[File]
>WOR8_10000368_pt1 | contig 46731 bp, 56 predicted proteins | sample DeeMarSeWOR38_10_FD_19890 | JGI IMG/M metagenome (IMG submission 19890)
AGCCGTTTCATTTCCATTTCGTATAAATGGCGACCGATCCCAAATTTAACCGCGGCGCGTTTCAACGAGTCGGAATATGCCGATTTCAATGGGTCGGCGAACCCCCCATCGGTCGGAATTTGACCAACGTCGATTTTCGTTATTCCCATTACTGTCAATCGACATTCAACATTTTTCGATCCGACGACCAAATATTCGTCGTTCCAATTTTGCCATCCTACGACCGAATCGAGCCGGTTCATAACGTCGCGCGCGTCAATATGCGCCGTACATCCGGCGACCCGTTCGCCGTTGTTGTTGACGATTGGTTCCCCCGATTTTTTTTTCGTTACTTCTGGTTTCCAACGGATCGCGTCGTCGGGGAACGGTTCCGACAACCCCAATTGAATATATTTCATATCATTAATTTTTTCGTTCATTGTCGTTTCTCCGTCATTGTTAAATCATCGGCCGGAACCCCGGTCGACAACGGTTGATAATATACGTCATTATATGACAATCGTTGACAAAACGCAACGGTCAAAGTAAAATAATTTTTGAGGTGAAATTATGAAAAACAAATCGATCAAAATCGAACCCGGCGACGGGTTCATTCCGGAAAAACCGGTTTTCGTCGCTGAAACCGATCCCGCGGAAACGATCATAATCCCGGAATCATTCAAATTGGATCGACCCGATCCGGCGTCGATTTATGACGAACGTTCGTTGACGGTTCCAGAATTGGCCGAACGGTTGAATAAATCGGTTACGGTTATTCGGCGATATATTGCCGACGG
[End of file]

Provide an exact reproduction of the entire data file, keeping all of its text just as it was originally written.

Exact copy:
>WOR8_10000368_pt1 | contig 46731 bp, 56 predicted proteins | sample DeeMarSeWOR38_10_FD_19890 | JGI IMG/M metagenome (IMG submission 19890)
AGCCGTTTCATTTCCATTTCGTATAAATGGCGACCGATCCCAAATTTAACCGCGGCGCGTTTCAACGAGTCGGAATATGCCGATTTCAATGGGTCGGCGAACCCCCCATCGGTCGGAATTTGACCAACGTCGATTTTCGTTATTCCCATTACTGTCAATCGACATTCAACATTTTTCGATCCGACGACCAAATATTCGTCGTTCCAATTTTGCCATCCTACGACCGAATCGAGCCGGTTCATAACGTCGCGCGCGTCAATATGCGCCGTACATCCGGCGACCCGTTCGCCGTTGTTGTTGACGATTGGTTCCCCCGATTTTTTTTTCGTTACTTCTGGTTTCCAACGGATCGCGTCGTCGGGGAACGGTTCCGACAACCCCAATTGAATATATTTCATATCATTAATTTTTTCGTTCATTGTCGTTTCTCCGTCATTGTTAAATCATCGGCCGGAACCCCGGTCGACAACGGTTGATAATATACGTCATTATATGACAATCGTTGACAAAACGCAACGGTCAAAGTAAAATAATTTTTGAGGTGAAATTATGAAAAACAAATCGATCAAAATCGAACCCGGCGACGGGTTCATTCCGGAAAAACCGGTTTTCGTCGCTGAAACCGATCCCGCGGAAACGATCATAATCCCGGAATCATTCAAATTGGATCGACCCGATCCGGCGTCGATTTATGACGAACGTTCGTTGACGGTTCCAGAATTGGCCGAACGGTTGAATAAATCGGTTACGGTTATTCGGCGATATATTGCCGACGG